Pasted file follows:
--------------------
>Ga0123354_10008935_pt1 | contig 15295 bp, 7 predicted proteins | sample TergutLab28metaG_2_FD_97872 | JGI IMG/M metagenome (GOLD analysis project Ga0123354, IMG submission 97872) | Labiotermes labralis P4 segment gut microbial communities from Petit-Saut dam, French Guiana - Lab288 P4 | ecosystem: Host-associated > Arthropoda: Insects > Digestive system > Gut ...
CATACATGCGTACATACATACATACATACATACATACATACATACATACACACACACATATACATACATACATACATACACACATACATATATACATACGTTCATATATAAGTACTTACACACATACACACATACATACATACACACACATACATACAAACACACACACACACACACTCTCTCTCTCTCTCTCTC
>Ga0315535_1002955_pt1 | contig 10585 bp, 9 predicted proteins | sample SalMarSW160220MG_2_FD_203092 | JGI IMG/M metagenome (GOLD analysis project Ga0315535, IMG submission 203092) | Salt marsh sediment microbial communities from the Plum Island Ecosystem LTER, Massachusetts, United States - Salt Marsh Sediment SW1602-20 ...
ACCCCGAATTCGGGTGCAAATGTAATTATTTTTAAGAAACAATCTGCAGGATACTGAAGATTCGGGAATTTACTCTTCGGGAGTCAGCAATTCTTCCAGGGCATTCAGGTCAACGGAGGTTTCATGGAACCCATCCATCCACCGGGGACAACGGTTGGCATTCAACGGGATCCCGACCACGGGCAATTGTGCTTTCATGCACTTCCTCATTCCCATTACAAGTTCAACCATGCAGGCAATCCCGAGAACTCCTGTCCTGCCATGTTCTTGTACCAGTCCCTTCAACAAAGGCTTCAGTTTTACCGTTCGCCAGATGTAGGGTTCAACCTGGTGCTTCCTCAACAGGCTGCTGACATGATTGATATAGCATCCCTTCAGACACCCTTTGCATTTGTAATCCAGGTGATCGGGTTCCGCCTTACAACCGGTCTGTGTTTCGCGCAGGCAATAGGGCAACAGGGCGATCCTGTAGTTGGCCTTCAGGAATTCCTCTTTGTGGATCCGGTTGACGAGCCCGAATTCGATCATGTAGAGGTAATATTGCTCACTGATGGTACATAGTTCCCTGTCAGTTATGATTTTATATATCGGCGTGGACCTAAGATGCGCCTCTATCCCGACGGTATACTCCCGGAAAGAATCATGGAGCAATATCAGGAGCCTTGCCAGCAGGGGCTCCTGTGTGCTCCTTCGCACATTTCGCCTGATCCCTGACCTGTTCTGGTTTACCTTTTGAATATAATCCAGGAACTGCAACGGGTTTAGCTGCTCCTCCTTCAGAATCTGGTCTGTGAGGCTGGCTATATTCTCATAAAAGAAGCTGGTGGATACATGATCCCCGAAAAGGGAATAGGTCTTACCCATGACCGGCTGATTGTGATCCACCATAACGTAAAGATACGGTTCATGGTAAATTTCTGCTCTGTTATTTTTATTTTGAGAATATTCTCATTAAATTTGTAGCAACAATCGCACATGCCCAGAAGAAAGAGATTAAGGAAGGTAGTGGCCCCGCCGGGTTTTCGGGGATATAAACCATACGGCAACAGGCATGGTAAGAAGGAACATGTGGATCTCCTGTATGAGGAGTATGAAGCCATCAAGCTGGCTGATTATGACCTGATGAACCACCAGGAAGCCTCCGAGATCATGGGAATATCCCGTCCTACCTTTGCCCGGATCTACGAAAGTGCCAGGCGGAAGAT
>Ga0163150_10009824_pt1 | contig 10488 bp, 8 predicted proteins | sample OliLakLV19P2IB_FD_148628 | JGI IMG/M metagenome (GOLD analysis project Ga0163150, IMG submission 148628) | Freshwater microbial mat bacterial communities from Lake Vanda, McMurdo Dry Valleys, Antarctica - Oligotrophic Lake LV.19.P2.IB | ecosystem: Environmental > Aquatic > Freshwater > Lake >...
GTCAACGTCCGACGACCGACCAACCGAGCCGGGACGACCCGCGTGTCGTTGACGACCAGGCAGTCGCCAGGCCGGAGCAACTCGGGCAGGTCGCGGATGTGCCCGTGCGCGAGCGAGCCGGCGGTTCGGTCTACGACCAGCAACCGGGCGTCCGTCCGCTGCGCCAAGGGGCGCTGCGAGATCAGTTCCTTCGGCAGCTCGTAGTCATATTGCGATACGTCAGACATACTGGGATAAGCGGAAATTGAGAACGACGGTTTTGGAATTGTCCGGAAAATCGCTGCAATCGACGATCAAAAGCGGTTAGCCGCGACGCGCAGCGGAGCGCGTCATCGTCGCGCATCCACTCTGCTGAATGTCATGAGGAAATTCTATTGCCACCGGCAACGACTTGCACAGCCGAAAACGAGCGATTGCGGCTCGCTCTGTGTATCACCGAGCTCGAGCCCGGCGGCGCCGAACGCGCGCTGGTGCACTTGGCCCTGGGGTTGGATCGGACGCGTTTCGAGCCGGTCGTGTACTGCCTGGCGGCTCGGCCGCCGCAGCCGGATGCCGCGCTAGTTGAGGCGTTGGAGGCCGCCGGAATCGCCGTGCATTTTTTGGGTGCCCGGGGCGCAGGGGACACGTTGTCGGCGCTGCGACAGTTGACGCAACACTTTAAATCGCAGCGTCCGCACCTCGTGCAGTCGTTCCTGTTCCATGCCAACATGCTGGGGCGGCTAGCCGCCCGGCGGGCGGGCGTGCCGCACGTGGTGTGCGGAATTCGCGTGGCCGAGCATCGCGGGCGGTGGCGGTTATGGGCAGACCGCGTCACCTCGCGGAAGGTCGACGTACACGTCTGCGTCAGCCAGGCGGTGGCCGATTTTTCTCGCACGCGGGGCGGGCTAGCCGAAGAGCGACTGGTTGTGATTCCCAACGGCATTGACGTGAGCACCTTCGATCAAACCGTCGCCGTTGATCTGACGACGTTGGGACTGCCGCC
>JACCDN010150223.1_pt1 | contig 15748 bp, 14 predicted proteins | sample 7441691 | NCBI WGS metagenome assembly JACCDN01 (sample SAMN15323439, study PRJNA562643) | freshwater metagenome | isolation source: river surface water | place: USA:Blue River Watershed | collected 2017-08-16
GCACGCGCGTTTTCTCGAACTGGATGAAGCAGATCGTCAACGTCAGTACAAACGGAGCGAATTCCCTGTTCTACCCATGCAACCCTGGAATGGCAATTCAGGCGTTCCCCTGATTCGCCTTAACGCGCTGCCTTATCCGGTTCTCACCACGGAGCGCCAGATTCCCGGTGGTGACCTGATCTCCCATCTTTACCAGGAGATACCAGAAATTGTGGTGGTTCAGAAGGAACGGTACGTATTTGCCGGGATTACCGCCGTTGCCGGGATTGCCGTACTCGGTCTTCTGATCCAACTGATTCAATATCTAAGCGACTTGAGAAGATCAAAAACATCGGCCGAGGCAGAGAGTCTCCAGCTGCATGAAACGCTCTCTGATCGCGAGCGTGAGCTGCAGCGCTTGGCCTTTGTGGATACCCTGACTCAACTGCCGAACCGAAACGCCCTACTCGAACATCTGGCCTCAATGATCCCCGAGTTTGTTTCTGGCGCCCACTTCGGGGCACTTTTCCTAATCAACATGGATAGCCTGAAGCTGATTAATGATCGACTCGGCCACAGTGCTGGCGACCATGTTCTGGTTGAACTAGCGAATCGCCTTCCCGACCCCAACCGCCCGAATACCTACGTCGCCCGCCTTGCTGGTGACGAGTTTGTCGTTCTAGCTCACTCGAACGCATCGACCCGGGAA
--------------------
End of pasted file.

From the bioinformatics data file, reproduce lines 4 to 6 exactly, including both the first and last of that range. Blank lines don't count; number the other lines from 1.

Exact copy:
ACCCCGAATTCGGGTGCAAATGTAATTATTTTTAAGAAACAATCTGCAGGATACTGAAGATTCGGGAATTTACTCTTCGGGAGTCAGCAATTCTTCCAGGGCATTCAGGTCAACGGAGGTTTCATGGAACCCATCCATCCACCGGGGACAACGGTTGGCATTCAACGGGATCCCGACCACGGGCAATTGTGCTTTCATGCACTTCCTCATTCCCATTACAAGTTCAACCATGCAGGCAATCCCGAGAACTCCTGTCCTGCCATGTTCTTGTACCAGTCCCTTCAACAAAGGCTTCAGTTTTACCGTTCGCCAGATGTAGGGTTCAACCTGGTGCTTCCTCAACAGGCTGCTGACATGATTGATATAGCATCCCTTCAGACACCCTTTGCATTTGTAATCCAGGTGATCGGGTTCCGCCTTACAACCGGTCTGTGTTTCGCGCAGGCAATAGGGCAACAGGGCGATCCTGTAGTTGGCCTTCAGGAATTCCTCTTTGTGGATCCGGTTGACGAGCCCGAATTCGATCATGTAGAGGTAATATTGCTCACTGATGGTACATAGTTCCCTGTCAGTTATGATTTTATATATCGGCGTGGACCTAAGATGCGCCTCTATCCCGACGGTATACTCCCGGAAAGAATCATGGAGCAATATCAGGAGCCTTGCCAGCAGGGGCTCCTGTGTGCTCCTTCGCACATTTCGCCTGATCCCTGACCTGTTCTGGTTTACCTTTTGAATATAATCCAGGAACTGCAACGGGTTTAGCTGCTCCTCCTTCAGAATCTGGTCTGTGAGGCTGGCTATATTCTCATAAAAGAAGCTGGTGGATACATGATCCCCGAAAAGGGAATAGGTCTTACCCATGACCGGCTGATTGTGATCCACCATAACGTAAAGATACGGTTCATGGTAAATTTCTGCTCTGTTATTTTTATTTTGAGAATATTCTCATTAAATTTGTAGCAACAATCGCACATGCCCAGAAGAAAGAGATTAAGGAAGGTAGTGGCCCCGCCGGGTTTTCGGGGATATAAACCATACGGCAACAGGCATGGTAAGAAGGAACATGTGGATCTCCTGTATGAGGAGTATGAAGCCATCAAGCTGGCTGATTATGACCTGATGAACCACCAGGAAGCCTCCGAGATCATGGGAATATCCCGTCCTACCTTTGCCCGGATCTACGAAAGTGCCAGGCGGAAGAT
>Ga0163150_10009824_pt1 | contig 10488 bp, 8 predicted proteins | sample OliLakLV19P2IB_FD_148628 | JGI IMG/M metagenome (GOLD analysis project Ga0163150, IMG submission 148628) | Freshwater microbial mat bacterial communities from Lake Vanda, McMurdo Dry Valleys, Antarctica - Oligotrophic Lake LV.19.P2.IB | ecosystem: Environmental > Aquatic > Freshwater > Lake >...
GTCAACGTCCGACGACCGACCAACCGAGCCGGGACGACCCGCGTGTCGTTGACGACCAGGCAGTCGCCAGGCCGGAGCAACTCGGGCAGGTCGCGGATGTGCCCGTGCGCGAGCGAGCCGGCGGTTCGGTCTACGACCAGCAACCGGGCGTCCGTCCGCTGCGCCAAGGGGCGCTGCGAGATCAGTTCCTTCGGCAGCTCGTAGTCATATTGCGATACGTCAGACATACTGGGATAAGCGGAAATTGAGAACGACGGTTTTGGAATTGTCCGGAAAATCGCTGCAATCGACGATCAAAAGCGGTTAGCCGCGACGCGCAGCGGAGCGCGTCATCGTCGCGCATCCACTCTGCTGAATGTCATGAGGAAATTCTATTGCCACCGGCAACGACTTGCACAGCCGAAAACGAGCGATTGCGGCTCGCTCTGTGTATCACCGAGCTCGAGCCCGGCGGCGCCGAACGCGCGCTGGTGCACTTGGCCCTGGGGTTGGATCGGACGCGTTTCGAGCCGGTCGTGTACTGCCTGGCGGCTCGGCCGCCGCAGCCGGATGCCGCGCTAGTTGAGGCGTTGGAGGCCGCCGGAATCGCCGTGCATTTTTTGGGTGCCCGGGGCGCAGGGGACACGTTGTCGGCGCTGCGACAGTTGACGCAACACTTTAAATCGCAGCGTCCGCACCTCGTGCAGTCGTTCCTGTTCCATGCCAACATGCTGGGGCGGCTAGCCGCCCGGCGGGCGGGCGTGCCGCACGTGGTGTGCGGAATTCGCGTGGCCGAGCATCGCGGGCGGTGGCGGTTATGGGCAGACCGCGTCACCTCGCGGAAGGTCGACGTACACGTCTGCGTCAGCCAGGCGGTGGCCGATTTTTCTCGCACGCGGGGCGGGCTAGCCGAAGAGCGACTGGTTGTGATTCCCAACGGCATTGACGTGAGCACCTTCGATCAAACCGTCGCCGTTGATCTGACGACGTTGGGACTGCCGCC